Spring Budget 2021Featured Products Promotional Features
Posted by: The Probe 8th March 2021
Michael Lansdell is a founding partner at specialist dental and medical accountants Figurit and a chartered accountant. Here, he gives an overview of the Budget delivered on 3 March 2021.
Has there ever been such feverish speculation around a Budget? The days leading up to the Chancellor’s statement saw plenty of predictions, a lot of “will he/won’t he”, as well as a few announcements (partly) trailed in advance.
At the time of the last spring Budget, on 11 March 2020, we had begun to recognise the enormity of the situation that the world was facing. Mr Sunak has always said he would do “whatever it takes” to mitigate the damage caused by the pandemic, and he repeated this on 3 March 2021.
The vaccine rollout has given us much to be positive about and that optimism should filter down as we make our journey back to normality. For dental practice owners, like all business owners, the future will be about balancing a positive mindset with a realistic appraisal of the challenges ahead. The UK economy shrank by 9.9% in 2020 but, Mr Sunak said, it will recover more quicky than previously thought, although it is likely to still be 3% smaller in five years’ time, had Covid not happened.
With that context, and without further ado, here is my summary of what the Budget could mean for you.
Although it had been known that furlough, officially the Coronavirus Job Retention Scheme (CJRS), was to be extended again, this still grabbed the headlines. Safeguarding jobs has been a lynchpin of the government’s Covid strategy and, at the end of January the CJRS was covering 4.7 million employments, with a cumulative cost of nearly £54 billion.
- The scheme will be extended in full until 30 June 2021, with the government able to cover up to 80% of employees’ current salaries for hours not worked, capped at £2500 a month.
- From July, the CJRS will be phased out, with government payments being tapered off, to 70% in July and 60% in August and September when the scheme is set to end. The monthly cap will be reduced proportionally.
The Self-Employment Income Support Scheme (SEISS) has also been extended. A fourth SEISS grant, worth 80% of three months’ average trading profits, will be claimable from late April, to be paid in a single instalment and capped at £7500.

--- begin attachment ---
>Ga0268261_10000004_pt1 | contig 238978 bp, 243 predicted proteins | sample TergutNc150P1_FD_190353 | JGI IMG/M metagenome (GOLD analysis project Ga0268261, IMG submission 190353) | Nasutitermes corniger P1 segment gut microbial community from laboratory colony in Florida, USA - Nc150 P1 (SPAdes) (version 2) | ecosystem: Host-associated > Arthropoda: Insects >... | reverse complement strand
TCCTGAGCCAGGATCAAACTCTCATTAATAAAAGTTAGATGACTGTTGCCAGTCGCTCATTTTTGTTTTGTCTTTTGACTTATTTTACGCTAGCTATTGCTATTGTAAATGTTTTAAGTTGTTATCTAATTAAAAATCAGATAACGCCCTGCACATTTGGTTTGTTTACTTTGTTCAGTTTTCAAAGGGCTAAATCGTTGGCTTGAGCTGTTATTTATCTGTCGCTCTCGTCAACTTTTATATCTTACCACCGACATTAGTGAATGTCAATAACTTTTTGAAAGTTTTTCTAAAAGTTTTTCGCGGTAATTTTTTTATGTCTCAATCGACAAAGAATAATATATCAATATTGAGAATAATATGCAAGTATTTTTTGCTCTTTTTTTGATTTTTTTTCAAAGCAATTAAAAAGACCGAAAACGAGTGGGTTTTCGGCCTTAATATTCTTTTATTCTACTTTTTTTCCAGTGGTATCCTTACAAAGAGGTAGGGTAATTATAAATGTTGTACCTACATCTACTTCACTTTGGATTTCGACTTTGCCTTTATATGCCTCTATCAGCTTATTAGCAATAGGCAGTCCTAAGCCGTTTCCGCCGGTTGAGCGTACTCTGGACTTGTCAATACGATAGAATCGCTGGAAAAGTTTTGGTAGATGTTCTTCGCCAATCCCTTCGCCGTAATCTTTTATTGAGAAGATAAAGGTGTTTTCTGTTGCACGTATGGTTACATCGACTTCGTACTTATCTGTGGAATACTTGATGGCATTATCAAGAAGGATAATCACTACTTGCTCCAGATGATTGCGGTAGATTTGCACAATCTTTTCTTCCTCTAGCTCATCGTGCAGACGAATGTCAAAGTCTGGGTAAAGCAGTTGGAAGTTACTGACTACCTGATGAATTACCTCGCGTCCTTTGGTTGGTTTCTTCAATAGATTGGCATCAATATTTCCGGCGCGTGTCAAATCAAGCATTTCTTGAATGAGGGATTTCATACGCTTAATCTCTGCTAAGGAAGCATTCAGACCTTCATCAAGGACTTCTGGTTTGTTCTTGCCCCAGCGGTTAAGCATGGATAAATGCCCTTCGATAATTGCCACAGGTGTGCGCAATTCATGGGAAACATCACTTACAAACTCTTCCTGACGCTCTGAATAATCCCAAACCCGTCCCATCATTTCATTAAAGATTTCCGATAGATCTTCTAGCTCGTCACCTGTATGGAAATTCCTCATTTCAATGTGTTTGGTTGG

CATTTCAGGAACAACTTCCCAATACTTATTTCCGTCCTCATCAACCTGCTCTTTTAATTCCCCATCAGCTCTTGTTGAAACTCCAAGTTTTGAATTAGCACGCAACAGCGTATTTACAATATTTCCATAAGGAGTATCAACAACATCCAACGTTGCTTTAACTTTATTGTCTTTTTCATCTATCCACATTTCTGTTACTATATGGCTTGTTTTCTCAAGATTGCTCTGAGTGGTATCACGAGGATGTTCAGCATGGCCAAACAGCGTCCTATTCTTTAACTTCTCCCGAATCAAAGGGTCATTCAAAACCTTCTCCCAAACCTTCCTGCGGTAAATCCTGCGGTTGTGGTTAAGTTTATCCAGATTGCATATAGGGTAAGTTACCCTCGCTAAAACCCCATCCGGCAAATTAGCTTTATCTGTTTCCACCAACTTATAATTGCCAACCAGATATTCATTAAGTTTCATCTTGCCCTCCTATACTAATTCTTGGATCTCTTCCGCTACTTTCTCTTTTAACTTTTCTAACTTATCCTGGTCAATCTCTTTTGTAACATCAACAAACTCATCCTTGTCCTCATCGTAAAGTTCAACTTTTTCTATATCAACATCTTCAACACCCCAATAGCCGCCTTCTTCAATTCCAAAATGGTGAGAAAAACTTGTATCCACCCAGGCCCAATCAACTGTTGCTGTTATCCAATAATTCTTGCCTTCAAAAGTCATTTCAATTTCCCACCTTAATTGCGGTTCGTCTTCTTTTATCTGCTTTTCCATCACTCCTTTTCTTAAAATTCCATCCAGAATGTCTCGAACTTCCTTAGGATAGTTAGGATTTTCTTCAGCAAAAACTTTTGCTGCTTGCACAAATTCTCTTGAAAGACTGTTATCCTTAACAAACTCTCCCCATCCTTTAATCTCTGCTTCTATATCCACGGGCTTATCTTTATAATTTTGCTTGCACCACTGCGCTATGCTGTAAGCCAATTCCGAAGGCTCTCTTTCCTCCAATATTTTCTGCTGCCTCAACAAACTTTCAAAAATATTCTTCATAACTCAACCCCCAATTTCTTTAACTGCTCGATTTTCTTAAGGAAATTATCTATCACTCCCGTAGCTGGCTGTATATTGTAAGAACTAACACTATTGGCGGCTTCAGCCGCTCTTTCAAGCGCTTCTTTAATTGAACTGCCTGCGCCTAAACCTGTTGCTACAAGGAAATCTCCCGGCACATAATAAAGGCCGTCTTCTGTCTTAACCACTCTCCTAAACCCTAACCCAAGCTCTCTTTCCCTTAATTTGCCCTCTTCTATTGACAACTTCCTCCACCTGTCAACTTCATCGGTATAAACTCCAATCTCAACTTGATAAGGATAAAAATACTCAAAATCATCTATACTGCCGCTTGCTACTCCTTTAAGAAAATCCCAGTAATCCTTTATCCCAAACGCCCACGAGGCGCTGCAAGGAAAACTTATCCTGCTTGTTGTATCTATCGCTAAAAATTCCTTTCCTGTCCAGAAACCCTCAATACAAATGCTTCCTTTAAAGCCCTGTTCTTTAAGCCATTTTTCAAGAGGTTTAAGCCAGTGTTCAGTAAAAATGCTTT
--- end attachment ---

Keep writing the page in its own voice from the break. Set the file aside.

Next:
A fifth grant, claimable from late July, will cover the period from May to September. Eligibility criteria for both grants will broadly remain as before, but now anyone who became self-employed in the tax year 2019/20, who filed a return for that year, will be able to access the SEISS. Full details are on the government’s website.
Some tax rates in the deep freeze, but Corporation Tax rates facing a change
The personal allowance and higher rate threshold, the annual exemption allowance for Capital Gains Tax (CGT), also the Inheritance Tax nil rate threshold, and the pensions lifetime allowance will all be frozen at their current levels until April 2026.
What is to change, though, is the main rate of Corporation Tax (CT), which is set to increase to 25% from April 2023 for businesses who have profits of £250,000 or more. For companies of profits of £50,000 or less, the CT rate will remain at 19%; companies with profits between £50,000 and £250,000 will pay somewhere between 19% at the lower end and 25% at the upper end.
Tax credits for Research & Development (R&D)
For accounting periods beginning on/after 1 April 2021, the amount of payable R&D credit that a small to medium enterprise (SME) can receive in any one year will be capped at £20,000 + three times the company’s total PAYE/NIC liability. As most dental practices will be considered a SME, check if you’re entitled to a R&D tax credit.
There is also a super-deduction for investment in new plant and machinery, made between 1 April 2021 and 31 March 2023 – could you benefit from these attractive first year capital allowances? Talk with your specialist dental accountant for advice.
Finally, I’ll mention a new recovery loan scheme, open to businesses who have already received support under one of the existing Covid guaranteed loan schemes. It will provide lenders with a guarantee of 80% on eligible loans between £25,000 and £10 million.
Good preparation relies on acquiring the right knowledge and careful, yet pragmatic planning. We have all been on a steep learning curve and you may have found reserves of resilience you never knew you had! It is time to look forward and, here at Figurit, we will help you take the lessons of the past year and use them to grow your practice.
For more information, please visit https://figurit.com
or call Figurit (formerly known as Lansdell & Rose) on 020 7376 9333.
Author: Michael Lansdell – Business Director
Michael is a specialist Dental Accountant and Tax Advisor with strong technical and communication skills. Completing his training with international accounting firm Deloitte he then became a founding Partner at Figurit (formally Lansdell Rose). Michael combines a strategic approach with high attention to detail and is focused on saving his clients tax over both the short and long term, using robust tax-saving vehicles and tax efficient business structuring.T: 020 7376 9333 E: firstname.lastname@example.org
No comments yet.
Sorry, the comment form is closed at this time.